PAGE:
# Real-time imaging of photonic quantum teleportation

The science fiction depiction of teleportation refers to the transfer of matter between two spatially separated spaces without the transfer of information. This largely differs from the concept of quantum teleportation, one of the most exciting concepts in modern quantum theory, though often misunderstood.^{1} The key difference between the sci-fi portrayal and quantum teleportation is that information is transferred between two spatially separated parties, rather than a direct transfer of matter. Applications may include quantum key distribution and quantum cryptography.

At the heart of such teleportation is the phenomenon of quantum entanglement, in which the quantum state corresponding to non-local particles cannot be described independently. Sender (Alice) and receiver (Bob) share a pair of particles that are entangled. Alice performs a set of measurements (known as the Bell states analysis) on the state of her particle and that of a third particle (Charlie)—the particle whose state should be teleported to Bob. Based on the outcome of her measurements, Alice sends a signal to Bob. Bob applies a set of unitary transformations, without knowing the state, to the state of his particle. After these transformations, the state of Bob's particle is identical to Charlie's. Note that, during this process, Alice and Bob have no information about the state of Charlie's particle. This process is probabilistic when implemented with entangled photons and linear optics,^{2} and means that sometimes Alice's measurement outcome—that of two particles' Bell states analysis—is not determined. Thus, Bob does not receive any classical signal, and the teleportation fails. Nevertheless, when Bob receives the signal from Alice, the state is the correct one, and teleportation has succeeded with a 100% fidelity.

We can use a single particle possessing two different quantum properties to present a non-separable state, where these two different degrees of freedom cannot be described individually.^{3} This state is mathematically equivalent to a two-particle quantum-entangled state, but represents two different and important concepts of quantum mechanics: contextuality and non-locality. Furthermore, single-particle, non-separable states have advantages over two-particle, entangled states. For instance, non-separable Bell states can always be determined with 100% fidelity by means of linear optics.^{4}

Here, we propose and implement a novel way to perform quantum teleportation,^{5} and refer to this as remote-hybrid-teleportation (REHYT). With this protocol, we can teleport information from one degree of freedom (polarization) to another (orbital angular momentum, or OAM) of two spatially separated photons deterministically and with 100% fidelity.^{6}

Figure 1(a) shows the experimental setup. We generate a pair of photons entangled in OAM degree of freedom by spontaneous parametric down conversion, and share these between sender (Alice) and receiver (Bob). Charlie prepares an arbitrary state in the polarization degree of freedom of Alice's photon A, without sharing the state information with Alice. The photon in Alice's arm, shown in Figure 1(a), can be found in four polarization-OAM non-separable Bell states. These are mutually orthogonal and form a complete basis in the polarization-OAM Hilbert sub-space (infinitely extended Euclidian space). Alice performs single-photon polarization-OAM Bell state analysis and sends the outcomes to Bob by a classical channel. Bob, based on the outcome of Alice's Bell state measurements, applies one of the unitary operators from the set: {1, σ_{x}, *i*σ_{y}, σ_{z}} to the OAM state of his photon. He finds his state to be identical to Charlie's, but in OAM degree of freedom. In our experiment, we verified the state of Bob's teleported photon in real-time by means of fast electronics and by keeping the teleported photon in a delay line. To examine our scheme qualitatively, we compared the theoretically predicted probability distribution of teleported states with the experimental data obtained, and found the two to be in very good agreement. Figure 1(b) shows three examples of the successful teleportation. For completeness, we also measured the fidelity by performing quantum state tomography on the teleported states. Fidelities of different states were all above 98.4%, indicating their very high quality, and validating REHYT.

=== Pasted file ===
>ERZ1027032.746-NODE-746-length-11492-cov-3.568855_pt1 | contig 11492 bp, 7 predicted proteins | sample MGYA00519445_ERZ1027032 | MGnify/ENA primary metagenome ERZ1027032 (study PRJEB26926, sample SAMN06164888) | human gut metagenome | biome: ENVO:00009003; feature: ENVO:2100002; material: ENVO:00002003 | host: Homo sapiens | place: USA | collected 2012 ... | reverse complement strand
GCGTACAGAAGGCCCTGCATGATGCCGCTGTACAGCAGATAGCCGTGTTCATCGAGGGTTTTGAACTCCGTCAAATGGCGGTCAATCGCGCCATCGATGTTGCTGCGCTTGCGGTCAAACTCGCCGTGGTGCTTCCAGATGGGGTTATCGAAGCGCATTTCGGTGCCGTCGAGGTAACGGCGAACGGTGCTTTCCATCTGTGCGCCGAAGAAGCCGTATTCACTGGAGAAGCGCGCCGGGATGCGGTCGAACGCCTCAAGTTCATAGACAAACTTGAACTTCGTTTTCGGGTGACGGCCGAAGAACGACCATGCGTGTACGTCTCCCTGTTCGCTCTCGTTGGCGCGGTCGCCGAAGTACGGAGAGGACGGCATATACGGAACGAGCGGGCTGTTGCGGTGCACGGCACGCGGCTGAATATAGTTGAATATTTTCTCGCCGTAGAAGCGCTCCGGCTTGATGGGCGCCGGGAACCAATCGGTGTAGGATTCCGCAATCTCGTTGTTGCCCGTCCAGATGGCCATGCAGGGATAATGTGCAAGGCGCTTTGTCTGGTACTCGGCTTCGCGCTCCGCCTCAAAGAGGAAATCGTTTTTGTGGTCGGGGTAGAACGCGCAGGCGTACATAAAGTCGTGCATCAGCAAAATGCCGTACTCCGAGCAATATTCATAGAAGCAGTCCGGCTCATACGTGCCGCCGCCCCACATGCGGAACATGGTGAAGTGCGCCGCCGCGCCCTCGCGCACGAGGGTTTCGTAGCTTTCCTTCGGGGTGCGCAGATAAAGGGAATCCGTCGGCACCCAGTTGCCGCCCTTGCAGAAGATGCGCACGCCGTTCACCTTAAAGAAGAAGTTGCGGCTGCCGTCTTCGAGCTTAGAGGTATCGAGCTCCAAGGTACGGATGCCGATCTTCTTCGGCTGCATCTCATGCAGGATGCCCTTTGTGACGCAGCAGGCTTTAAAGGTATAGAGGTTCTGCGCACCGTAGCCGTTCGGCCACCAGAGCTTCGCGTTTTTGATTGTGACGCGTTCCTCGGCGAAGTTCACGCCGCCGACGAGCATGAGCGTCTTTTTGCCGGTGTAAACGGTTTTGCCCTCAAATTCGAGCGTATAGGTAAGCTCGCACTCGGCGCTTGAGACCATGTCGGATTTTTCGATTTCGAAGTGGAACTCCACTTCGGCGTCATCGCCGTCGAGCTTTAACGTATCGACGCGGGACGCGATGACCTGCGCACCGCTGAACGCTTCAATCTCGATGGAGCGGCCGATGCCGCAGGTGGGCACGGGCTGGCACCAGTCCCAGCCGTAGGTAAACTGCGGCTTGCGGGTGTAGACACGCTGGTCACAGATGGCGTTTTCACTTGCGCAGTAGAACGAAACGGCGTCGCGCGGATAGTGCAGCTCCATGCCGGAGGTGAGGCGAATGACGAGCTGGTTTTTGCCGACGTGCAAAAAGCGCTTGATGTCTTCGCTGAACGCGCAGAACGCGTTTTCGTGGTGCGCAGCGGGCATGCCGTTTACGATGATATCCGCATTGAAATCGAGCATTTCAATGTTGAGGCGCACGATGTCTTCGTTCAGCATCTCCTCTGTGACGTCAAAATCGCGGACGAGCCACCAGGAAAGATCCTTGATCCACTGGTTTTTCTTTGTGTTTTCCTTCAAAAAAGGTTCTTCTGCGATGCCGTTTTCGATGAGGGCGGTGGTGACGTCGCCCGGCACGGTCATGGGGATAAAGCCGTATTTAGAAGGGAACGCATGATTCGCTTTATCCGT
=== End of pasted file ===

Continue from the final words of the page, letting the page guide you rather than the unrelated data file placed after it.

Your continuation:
In summary, we have experimentally shown that it is possible to transfer a generally unknown quantum state from the spin angular momentum space of a single photon onto an OAM subspace of a distant photon. The very high fidelities of the REHYT scheme and the relatively simple experimental technique make our teleportation protocol very promising for quantum cryptography. Our future work will focus on developing OAM for use in various quantum computing applications. These include photonic quantum memories, quantum gates, and the use of qubits in the computing process.

*The authors acknowledge the support of the Canada Excellence Research Chairs (CERC) Program.*

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